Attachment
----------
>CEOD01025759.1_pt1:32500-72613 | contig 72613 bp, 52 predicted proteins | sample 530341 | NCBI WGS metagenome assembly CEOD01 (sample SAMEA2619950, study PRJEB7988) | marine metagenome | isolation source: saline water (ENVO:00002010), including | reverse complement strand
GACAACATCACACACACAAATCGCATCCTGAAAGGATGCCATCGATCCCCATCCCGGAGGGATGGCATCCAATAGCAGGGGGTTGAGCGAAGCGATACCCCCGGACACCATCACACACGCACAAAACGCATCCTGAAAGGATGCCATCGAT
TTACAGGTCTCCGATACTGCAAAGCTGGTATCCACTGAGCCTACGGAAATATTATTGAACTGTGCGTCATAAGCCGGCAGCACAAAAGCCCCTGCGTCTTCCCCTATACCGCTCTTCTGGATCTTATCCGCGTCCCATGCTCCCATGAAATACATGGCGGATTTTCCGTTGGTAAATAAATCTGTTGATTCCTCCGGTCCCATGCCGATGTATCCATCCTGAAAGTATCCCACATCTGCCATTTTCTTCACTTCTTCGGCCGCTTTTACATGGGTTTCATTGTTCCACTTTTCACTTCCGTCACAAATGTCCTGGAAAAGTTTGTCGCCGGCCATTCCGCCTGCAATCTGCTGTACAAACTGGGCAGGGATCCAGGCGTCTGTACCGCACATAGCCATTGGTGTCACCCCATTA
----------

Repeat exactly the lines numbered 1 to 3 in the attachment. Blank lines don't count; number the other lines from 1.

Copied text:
>CEOD01025759.1_pt1:32500-72613 | contig 72613 bp, 52 predicted proteins | sample 530341 | NCBI WGS metagenome assembly CEOD01 (sample SAMEA2619950, study PRJEB7988) | marine metagenome | isolation source: saline water (ENVO:00002010), including | reverse complement strand
GACAACATCACACACACAAATCGCATCCTGAAAGGATGCCATCGATCCCCATCCCGGAGGGATGGCATCCAATAGCAGGGGGTTGAGCGAAGCGATACCCCCGGACACCATCACACACGCACAAAACGCATCCTGAAAGGATGCCATCGAT
TTACAGGTCTCCGATACTGCAAAGCTGGTATCCACTGAGCCTACGGAAATATTATTGAACTGTGCGTCATAAGCCGGCAGCACAAAAGCCCCTGCGTCTTCCCCTATACCGCTCTTCTGGATCTTATCCGCGTCCCATGCTCCCATGAAATACATGGCGGATTTTCCGTTGGTAAATAAATCTGTTGATTCCTCCGGTCCCATGCCGATGTATCCATCCTGAAAGTATCCCACATCTGCCATTTTCTTCACTTCTTCGGCCGCTTTTACATGGGTTTCATTGTTCCACTTTTCACTTCCGTCACAAATGTCCTGGAAAAGTTTGTCGCCGGCCATTCCGCCTGCAATCTGCTGTACAAACTGGGCAGGGATCCAGGCGTCTGTACCGCACATAGCCATTGGTGTCACCCCATTA